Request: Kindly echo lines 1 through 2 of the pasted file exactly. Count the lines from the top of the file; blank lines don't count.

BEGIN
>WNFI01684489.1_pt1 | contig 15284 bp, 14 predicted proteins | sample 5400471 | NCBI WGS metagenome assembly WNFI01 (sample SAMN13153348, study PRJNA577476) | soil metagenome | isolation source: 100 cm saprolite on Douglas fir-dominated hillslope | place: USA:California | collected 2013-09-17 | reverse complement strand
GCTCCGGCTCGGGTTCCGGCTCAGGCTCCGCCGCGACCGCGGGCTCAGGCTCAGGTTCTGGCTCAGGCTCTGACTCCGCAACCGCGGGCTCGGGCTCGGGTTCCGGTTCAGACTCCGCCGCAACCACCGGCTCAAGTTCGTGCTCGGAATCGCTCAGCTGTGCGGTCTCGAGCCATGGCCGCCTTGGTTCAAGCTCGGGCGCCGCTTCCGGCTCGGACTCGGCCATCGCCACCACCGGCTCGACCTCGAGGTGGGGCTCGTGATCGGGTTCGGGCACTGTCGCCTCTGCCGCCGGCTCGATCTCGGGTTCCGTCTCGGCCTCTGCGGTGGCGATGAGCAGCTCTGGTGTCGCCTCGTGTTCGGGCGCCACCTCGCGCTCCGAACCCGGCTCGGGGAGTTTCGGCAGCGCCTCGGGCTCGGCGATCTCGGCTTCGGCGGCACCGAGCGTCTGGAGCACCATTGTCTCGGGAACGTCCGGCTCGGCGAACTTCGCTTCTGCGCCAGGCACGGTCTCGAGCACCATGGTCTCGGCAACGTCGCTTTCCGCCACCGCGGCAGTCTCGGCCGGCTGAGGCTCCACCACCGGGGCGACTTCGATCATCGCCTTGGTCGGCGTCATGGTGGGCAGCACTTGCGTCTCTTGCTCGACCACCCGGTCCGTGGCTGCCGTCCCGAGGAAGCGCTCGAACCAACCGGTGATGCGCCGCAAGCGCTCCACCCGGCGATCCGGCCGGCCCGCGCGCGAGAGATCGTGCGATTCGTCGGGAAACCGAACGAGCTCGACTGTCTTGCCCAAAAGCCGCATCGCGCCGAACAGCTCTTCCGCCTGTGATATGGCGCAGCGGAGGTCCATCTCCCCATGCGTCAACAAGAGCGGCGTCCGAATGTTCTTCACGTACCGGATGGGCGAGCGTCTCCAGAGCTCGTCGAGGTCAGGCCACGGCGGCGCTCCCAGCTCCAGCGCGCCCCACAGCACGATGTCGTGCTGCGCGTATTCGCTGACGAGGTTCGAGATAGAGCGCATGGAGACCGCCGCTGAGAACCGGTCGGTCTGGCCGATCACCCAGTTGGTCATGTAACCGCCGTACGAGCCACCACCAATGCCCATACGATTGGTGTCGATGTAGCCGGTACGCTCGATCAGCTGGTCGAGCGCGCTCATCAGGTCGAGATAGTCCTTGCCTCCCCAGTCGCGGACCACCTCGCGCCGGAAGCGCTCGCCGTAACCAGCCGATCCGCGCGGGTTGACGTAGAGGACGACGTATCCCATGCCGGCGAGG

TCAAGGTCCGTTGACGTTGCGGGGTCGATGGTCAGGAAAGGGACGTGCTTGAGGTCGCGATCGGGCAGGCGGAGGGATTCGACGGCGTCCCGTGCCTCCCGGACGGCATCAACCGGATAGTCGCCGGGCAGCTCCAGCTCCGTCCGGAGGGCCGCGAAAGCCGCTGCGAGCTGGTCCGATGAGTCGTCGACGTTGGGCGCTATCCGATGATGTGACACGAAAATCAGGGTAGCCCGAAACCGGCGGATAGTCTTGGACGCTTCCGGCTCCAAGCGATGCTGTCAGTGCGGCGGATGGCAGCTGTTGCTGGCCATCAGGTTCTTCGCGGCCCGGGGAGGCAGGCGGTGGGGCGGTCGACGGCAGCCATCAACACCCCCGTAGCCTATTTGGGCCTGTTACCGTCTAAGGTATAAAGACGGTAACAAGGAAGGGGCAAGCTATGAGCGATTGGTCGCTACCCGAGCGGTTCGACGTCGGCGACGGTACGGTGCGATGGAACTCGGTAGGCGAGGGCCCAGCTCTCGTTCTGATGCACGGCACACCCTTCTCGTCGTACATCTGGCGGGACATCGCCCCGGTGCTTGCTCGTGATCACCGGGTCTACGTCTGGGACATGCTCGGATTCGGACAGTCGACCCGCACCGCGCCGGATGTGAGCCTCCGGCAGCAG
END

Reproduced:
>WNFI01684489.1_pt1 | contig 15284 bp, 14 predicted proteins | sample 5400471 | NCBI WGS metagenome assembly WNFI01 (sample SAMN13153348, study PRJNA577476) | soil metagenome | isolation source: 100 cm saprolite on Douglas fir-dominated hillslope | place: USA:California | collected 2013-09-17 | reverse complement strand
GCTCCGGCTCGGGTTCCGGCTCAGGCTCCGCCGCGACCGCGGGCTCAGGCTCAGGTTCTGGCTCAGGCTCTGACTCCGCAACCGCGGGCTCGGGCTCGGGTTCCGGTTCAGACTCCGCCGCAACCACCGGCTCAAGTTCGTGCTCGGAATCGCTCAGCTGTGCGGTCTCGAGCCATGGCCGCCTTGGTTCAAGCTCGGGCGCCGCTTCCGGCTCGGACTCGGCCATCGCCACCACCGGCTCGACCTCGAGGTGGGGCTCGTGATCGGGTTCGGGCACTGTCGCCTCTGCCGCCGGCTCGATCTCGGGTTCCGTCTCGGCCTCTGCGGTGGCGATGAGCAGCTCTGGTGTCGCCTCGTGTTCGGGCGCCACCTCGCGCTCCGAACCCGGCTCGGGGAGTTTCGGCAGCGCCTCGGGCTCGGCGATCTCGGCTTCGGCGGCACCGAGCGTCTGGAGCACCATTGTCTCGGGAACGTCCGGCTCGGCGAACTTCGCTTCTGCGCCAGGCACGGTCTCGAGCACCATGGTCTCGGCAACGTCGCTTTCCGCCACCGCGGCAGTCTCGGCCGGCTGAGGCTCCACCACCGGGGCGACTTCGATCATCGCCTTGGTCGGCGTCATGGTGGGCAGCACTTGCGTCTCTTGCTCGACCACCCGGTCCGTGGCTGCCGTCCCGAGGAAGCGCTCGAACCAACCGGTGATGCGCCGCAAGCGCTCCACCCGGCGATCCGGCCGGCCCGCGCGCGAGAGATCGTGCGATTCGTCGGGAAACCGAACGAGCTCGACTGTCTTGCCCAAAAGCCGCATCGCGCCGAACAGCTCTTCCGCCTGTGATATGGCGCAGCGGAGGTCCATCTCCCCATGCGTCAACAAGAGCGGCGTCCGAATGTTCTTCACGTACCGGATGGGCGAGCGTCTCCAGAGCTCGTCGAGGTCAGGCCACGGCGGCGCTCCCAGCTCCAGCGCGCCCCACAGCACGATGTCGTGCTGCGCGTATTCGCTGACGAGGTTCGAGATAGAGCGCATGGAGACCGCCGCTGAGAACCGGTCGGTCTGGCCGATCACCCAGTTGGTCATGTAACCGCCGTACGAGCCACCACCAATGCCCATACGATTGGTGTCGATGTAGCCGGTACGCTCGATCAGCTGGTCGAGCGCGCTCATCAGGTCGAGATAGTCCTTGCCTCCCCAGTCGCGGACCACCTCGCGCCGGAAGCGCTCGCCGTAACCAGCCGATCCGCGCGGGTTGACGTAGAGGACGACGTATCCCATGCCGGCGAGG